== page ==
MSc Thermal Power & Fluid Engineering / Course details
Year of entry: 2020
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The Thermal Power and Fluid Engineering MSc is a highly successful course which has been offered here for almost forty years. The aim of this postgraduate course is to train and educate thermofluid engineers to enable them to meet present and future demands of the industry and to equip them with the necessary skills to engage in employment or further research.
The course is suitable for engineering/science graduates and professionals who not only wish to enhance their expertise in thermofluids but also to develop their competence in the use of state-of-the-art analytical, computational and experimental methods; advanced methods which are specifically designed for the analysis of heat and fluid flow in both industrial and research applications.
The objectives of this course are to produce postgraduate specialists with:
- advanced understanding of heat and fluid flow processes and their role in modern methods of power generation
- in-depth understanding of numerical and experimental techniques in heat and fluid flow
Teaching on the course is delivered by academics from our world-leading research group in the field of turbulence modelling and heat transfer.
Manchester Engineering Campus Development (MECD), the University of Manchester's new £400m purpose built home for engineering and material science , is nearing completion. The physical move to the new development is scheduled to take place between January 2021 and December 2021. Whilst it is anticipated that access to equipment, or work on projects for which such access is required may be limited during the period of the move, plans are underway to ensure that any disruption caused is minimised, a wide selection of dissertation projects will continue to be available, and excellent student experience remains pivotal. If you have any questions about how the move may affect you, please contact email@example.com .
Teaching and learning
Throughout the course, alongside the teaching, special emphasis is placed on both computational and experimental work; the aim is to provide insight through experimentally observed phenomena, and also to provide practical/computational experience of a wide range of measurement and data analysis techniques. Thus, the course has a strong practical orientation which is supported by our department laboratories and facilities and it aims to produce engineers who are able to engage in the design, development and testing of internal combustion engines, turbines or power producing devices. Whilst on the course, students have the opportunity to participate in a number of industrial visits. Relevant companies sometimes offer projects to our students as a result of these visits.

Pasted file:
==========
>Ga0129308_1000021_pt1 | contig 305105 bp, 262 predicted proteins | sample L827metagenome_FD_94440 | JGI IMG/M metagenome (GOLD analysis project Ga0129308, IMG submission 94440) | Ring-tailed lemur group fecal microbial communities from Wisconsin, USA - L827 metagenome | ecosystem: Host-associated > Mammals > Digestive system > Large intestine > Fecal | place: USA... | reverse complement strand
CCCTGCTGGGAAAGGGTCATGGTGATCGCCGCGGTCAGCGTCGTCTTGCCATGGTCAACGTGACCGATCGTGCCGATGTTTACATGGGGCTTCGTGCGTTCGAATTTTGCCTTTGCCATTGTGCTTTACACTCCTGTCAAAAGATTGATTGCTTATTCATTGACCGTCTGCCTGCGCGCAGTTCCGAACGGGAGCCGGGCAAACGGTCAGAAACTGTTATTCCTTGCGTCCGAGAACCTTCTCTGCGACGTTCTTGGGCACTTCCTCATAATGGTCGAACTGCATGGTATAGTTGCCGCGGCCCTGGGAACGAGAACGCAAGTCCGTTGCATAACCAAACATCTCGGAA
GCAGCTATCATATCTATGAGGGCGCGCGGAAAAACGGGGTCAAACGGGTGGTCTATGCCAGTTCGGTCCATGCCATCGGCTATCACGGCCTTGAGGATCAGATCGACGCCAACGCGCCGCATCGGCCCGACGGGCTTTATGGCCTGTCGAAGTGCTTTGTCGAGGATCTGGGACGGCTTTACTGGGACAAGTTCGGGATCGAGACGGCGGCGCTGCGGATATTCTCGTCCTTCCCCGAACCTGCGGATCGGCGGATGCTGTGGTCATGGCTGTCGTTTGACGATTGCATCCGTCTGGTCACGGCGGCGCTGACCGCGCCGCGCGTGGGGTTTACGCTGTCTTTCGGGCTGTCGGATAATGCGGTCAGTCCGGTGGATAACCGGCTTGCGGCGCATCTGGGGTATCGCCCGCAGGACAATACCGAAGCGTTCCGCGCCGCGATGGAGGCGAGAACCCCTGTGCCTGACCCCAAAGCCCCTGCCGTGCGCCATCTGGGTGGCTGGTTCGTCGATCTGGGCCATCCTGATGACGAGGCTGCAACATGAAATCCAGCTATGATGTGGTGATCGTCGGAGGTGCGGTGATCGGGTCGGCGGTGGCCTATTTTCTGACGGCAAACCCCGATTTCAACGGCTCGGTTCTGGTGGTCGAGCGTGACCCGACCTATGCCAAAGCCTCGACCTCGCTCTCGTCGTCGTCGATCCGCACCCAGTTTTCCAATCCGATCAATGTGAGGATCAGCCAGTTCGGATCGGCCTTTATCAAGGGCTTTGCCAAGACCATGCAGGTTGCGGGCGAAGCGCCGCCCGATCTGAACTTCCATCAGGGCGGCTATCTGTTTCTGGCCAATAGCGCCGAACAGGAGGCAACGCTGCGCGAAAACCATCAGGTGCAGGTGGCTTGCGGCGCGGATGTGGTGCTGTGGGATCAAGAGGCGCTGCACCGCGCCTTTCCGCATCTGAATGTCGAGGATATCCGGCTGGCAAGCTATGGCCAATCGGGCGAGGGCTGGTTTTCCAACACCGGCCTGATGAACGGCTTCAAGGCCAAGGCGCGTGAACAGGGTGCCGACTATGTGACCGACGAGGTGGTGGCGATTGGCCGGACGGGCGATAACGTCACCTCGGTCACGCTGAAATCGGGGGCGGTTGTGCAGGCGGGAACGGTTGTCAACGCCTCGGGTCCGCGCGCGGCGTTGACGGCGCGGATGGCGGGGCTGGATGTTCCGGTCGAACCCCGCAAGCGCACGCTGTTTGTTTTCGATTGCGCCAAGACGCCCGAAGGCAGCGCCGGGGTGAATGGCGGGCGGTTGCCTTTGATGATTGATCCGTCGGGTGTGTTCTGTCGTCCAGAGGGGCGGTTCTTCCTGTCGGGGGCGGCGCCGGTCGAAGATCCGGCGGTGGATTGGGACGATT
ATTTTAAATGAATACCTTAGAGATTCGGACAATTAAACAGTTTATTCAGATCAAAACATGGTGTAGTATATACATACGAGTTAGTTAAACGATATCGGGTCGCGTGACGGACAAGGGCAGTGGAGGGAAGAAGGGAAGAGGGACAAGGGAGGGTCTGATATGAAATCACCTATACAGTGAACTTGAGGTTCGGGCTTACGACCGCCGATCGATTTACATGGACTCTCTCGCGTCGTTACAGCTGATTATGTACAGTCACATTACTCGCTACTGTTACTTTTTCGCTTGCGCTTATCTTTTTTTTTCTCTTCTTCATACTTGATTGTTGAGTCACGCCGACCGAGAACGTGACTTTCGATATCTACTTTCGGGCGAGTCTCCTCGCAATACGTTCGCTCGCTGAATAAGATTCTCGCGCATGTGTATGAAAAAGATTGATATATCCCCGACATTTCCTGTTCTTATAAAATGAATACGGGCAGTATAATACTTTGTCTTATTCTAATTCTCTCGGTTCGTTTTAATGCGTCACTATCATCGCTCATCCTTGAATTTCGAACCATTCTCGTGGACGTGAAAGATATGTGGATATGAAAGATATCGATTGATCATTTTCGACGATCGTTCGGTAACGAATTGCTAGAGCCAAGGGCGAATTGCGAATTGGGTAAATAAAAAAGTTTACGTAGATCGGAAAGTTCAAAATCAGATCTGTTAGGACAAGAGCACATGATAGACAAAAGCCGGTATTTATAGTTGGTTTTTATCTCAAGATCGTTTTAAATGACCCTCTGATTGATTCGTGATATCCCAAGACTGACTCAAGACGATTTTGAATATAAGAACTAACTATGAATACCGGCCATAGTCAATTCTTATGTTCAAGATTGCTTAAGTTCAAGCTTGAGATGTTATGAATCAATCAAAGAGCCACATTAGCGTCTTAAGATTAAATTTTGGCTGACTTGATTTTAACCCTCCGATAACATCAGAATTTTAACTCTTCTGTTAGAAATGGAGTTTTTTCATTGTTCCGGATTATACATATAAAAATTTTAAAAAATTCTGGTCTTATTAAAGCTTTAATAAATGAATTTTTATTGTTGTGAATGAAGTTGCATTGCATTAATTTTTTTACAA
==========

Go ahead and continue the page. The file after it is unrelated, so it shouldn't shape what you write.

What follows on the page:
The MSc is continually reviewed and now includes course units such as research and experimental methods, advanced fluid mechanics, advanced heat transfer, engineering thermodynamics, power engineering and computational fluid dynamics. Students are assessed based upon a combination of coursework, laboratory calculations, exams and projects. Upon successful completion of taught modules the students are required to do a research dissertation.
Course unit list
The course unit details given below are subject to change, and are the latest example of the curriculum available on this course of study.
|Computational Fluid Dynamics I||MACE60043||15||Mandatory|
|Dissertation (Thermal Power & Fluids Engineering)||MACE60200||60||Mandatory|
|Advanced Engineering Fluid Mechanics||MACE61040||15||Mandatory|
|Advanced Computational Fluid Dynamics||MACE61070||15||Mandatory|
|Experimental Methods (MSc Thermal Power & Fluids Engineering)||MACE65021||15||Mandatory|
The Thermo & Fluids research activity in the School of Mechanical Aerospace and Civil Engineering is one of the strongest in the UK. The School was formed when the University of Manchester was established, in 2004, as a result of the merger between UMIST and the Victoria University of Manchester. This has brought together over 20 academics, research-active in Thermo and Fluids topics. The study of Fluid Mechanics and Thermodynamics has a long tradition in Manchester, starting with Osborne Reynolds, in the 1890s.
More recently the Manchester University and its two precursor institutions established strong reputations in CFD and Turbulence Modelling, IC Engines, Experimental Thermal Hydraulics, Combustion, Sprays and Atomization and Experimental Aerodynamics. There are currently six Specialist Research Discipline Groups in the Thermo and Fluids area;
- Advanced Flow Diagnostics
- Experimental Aerodynamics
- Energy and Multi-Physics
- Turbulence Mechanics